Yet last Friday, something happened. I saw a picture and wrote a story, and I realized that Camus’ ‘absurd’ is more ingrained in my subconscious, than I thought.

Photo prompt Flash Friday Fiction Challenge 6th February

rain

Dragons bidding

a-fleeting-moment

My entry: North and South.

I looked over the barren fields, dry wells, famished cattle, and dug my blackened nails into the thick, crumbly earth. My parched lips made a last feeble effort to cry for mercy.

I remembered how just before the meteor struck our planet, she had appeared and walked through me. I felt a shudder and my body froze for less than an instant.

“Ask and it shall be given,” she said.
“I want to live,” I begged.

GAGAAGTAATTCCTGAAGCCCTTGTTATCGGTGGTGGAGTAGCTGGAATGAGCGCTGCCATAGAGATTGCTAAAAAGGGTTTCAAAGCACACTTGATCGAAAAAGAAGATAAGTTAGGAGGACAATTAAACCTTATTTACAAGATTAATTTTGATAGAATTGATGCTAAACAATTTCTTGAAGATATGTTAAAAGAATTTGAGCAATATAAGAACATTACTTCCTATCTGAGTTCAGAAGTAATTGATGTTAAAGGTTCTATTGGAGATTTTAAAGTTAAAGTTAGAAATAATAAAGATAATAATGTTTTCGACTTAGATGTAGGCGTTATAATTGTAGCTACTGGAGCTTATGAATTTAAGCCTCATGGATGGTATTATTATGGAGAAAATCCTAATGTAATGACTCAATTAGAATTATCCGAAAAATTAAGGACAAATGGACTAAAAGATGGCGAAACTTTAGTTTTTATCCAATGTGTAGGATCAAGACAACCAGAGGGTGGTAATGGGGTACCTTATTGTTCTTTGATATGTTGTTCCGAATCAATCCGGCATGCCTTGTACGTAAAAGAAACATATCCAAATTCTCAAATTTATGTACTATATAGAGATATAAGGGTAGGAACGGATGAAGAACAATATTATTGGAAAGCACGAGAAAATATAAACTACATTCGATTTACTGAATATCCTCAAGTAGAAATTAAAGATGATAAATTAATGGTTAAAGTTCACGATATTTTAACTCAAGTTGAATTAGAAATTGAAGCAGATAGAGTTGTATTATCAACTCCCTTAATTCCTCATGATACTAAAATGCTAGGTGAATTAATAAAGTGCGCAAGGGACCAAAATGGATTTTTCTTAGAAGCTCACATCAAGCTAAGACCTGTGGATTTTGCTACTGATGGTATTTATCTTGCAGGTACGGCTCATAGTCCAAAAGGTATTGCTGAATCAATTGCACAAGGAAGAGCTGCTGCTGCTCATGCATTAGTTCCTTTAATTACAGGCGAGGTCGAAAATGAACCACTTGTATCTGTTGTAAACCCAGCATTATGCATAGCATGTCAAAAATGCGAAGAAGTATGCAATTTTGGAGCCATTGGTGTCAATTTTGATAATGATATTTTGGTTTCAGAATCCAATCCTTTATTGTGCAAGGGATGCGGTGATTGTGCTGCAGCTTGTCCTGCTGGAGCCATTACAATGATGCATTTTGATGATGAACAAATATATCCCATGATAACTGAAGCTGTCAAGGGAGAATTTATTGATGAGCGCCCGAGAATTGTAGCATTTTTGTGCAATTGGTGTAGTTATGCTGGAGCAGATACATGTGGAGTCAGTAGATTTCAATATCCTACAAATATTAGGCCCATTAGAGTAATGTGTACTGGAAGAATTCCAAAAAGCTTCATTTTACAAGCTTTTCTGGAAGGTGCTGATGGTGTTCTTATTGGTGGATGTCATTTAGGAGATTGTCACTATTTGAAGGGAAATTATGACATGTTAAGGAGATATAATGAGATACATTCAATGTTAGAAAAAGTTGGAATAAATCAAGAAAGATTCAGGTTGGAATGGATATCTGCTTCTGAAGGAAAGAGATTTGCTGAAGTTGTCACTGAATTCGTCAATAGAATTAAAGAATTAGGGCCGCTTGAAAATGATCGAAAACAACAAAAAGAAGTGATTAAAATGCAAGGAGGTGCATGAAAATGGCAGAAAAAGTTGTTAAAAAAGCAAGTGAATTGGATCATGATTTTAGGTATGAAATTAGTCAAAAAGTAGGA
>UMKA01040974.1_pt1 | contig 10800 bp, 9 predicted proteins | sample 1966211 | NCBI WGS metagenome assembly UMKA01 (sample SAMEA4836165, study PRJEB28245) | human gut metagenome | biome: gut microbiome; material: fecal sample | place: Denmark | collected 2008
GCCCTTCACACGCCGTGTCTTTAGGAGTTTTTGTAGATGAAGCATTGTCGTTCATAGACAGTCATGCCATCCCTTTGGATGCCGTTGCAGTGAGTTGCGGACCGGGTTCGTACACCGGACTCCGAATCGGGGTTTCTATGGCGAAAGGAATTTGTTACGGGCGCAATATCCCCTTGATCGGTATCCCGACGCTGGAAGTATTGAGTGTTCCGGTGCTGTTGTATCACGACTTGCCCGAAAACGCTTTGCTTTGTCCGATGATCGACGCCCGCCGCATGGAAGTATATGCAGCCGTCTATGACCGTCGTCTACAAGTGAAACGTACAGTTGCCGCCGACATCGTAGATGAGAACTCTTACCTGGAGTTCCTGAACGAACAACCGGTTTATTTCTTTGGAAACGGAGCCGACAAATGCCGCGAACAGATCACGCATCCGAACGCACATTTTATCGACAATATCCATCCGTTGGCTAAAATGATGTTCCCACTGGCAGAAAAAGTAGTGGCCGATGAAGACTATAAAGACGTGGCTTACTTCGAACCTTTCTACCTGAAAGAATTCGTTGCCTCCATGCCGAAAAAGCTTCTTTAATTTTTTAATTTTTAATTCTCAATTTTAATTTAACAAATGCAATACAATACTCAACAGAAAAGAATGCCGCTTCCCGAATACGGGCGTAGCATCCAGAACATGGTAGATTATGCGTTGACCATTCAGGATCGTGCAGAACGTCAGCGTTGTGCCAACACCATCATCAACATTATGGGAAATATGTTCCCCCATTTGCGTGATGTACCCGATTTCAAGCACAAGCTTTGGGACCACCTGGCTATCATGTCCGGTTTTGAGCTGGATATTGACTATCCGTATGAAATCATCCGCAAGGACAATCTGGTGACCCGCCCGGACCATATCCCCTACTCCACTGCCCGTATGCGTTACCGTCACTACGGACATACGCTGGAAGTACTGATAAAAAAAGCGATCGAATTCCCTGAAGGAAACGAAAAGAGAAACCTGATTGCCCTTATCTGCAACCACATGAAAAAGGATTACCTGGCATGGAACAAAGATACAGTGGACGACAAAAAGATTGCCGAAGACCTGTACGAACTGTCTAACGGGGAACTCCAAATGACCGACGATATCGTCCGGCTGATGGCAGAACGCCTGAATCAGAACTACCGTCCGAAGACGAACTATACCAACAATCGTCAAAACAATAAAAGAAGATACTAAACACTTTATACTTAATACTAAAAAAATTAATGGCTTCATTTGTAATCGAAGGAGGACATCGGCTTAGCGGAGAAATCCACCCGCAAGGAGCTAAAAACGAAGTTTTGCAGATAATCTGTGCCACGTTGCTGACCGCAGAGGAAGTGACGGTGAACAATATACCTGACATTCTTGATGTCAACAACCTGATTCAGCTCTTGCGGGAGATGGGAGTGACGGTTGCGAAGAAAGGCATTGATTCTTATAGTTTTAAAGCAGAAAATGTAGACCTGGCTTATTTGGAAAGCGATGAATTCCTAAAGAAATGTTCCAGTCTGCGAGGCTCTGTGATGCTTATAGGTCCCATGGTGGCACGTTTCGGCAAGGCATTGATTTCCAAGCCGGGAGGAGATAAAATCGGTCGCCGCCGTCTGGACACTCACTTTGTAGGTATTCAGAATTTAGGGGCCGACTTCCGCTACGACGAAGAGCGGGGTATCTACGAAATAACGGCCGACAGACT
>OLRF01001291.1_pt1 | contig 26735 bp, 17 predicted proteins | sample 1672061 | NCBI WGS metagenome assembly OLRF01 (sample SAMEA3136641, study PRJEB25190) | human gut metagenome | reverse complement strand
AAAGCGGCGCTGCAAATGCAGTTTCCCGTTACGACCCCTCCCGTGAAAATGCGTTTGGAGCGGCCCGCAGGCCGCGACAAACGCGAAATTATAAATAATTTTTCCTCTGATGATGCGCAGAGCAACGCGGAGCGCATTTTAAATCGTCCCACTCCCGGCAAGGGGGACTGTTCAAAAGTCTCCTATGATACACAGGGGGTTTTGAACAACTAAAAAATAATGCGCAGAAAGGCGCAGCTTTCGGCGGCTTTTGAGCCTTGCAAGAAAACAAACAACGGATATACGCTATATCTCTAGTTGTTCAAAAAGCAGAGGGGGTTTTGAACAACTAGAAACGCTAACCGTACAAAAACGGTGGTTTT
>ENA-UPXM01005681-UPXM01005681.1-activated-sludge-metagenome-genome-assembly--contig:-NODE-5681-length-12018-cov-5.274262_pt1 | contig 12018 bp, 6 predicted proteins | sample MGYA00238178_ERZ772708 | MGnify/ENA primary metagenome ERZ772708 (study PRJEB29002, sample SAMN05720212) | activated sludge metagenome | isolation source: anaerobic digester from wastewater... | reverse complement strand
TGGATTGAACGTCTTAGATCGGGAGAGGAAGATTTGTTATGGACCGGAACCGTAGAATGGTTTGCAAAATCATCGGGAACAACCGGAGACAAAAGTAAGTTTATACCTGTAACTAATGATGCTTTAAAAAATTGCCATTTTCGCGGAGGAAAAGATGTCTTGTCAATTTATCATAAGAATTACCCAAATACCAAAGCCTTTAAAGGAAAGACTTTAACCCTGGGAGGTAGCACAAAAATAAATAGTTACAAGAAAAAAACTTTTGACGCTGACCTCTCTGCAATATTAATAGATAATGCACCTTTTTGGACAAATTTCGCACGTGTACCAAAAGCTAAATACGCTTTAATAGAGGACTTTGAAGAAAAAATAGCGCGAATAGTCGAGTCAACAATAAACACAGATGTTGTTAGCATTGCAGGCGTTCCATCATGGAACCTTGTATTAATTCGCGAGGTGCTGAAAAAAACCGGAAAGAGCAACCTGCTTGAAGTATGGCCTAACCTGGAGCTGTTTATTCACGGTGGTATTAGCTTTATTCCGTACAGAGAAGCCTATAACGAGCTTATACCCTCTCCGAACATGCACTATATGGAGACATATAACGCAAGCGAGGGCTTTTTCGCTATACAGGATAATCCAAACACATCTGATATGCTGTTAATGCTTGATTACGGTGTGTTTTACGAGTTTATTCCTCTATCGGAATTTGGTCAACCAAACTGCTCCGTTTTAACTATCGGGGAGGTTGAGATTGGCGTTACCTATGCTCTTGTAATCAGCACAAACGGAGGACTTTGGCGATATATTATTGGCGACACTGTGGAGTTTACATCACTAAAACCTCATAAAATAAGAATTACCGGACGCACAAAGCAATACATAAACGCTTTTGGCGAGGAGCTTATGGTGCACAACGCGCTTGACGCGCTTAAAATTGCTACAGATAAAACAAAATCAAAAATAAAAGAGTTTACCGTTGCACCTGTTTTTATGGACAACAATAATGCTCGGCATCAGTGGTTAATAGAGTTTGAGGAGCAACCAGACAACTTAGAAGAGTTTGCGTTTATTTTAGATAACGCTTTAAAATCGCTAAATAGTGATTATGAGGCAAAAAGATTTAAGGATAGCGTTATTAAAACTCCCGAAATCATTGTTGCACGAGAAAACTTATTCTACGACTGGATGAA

“Go south,” she whispered and was gone.

That’s why I was there, dying in the waterless south.
Once again, I sensed the shadow of the spectre approach.

“Ask and it shall be given,” she teased.
“Water,” I implored. “My people need water.”
“Go north,” she whispered and left.

I turned to my people and said, “We must go north.”
They followed hopefully.

When we arrived, the streets were wet. We rejoiced and drank, and thanked the Gods.

The next day, the flooding started. Within days we were living in boats, frantically searching for dry land.

The fleeting ghost returned once more.

“Ask and it shall be given,” she smiled.
“Will it always be like this?” I cried.
She nodded and left.

@LucciaGray (200 words).

Want to To read some of the other stories? You’ll find them here

I’d like to finish on a more optimistic note. I’m sure we can be happy, but only Today.

Today is all we have, so make the most of it.

Have a wonderful day!

Lama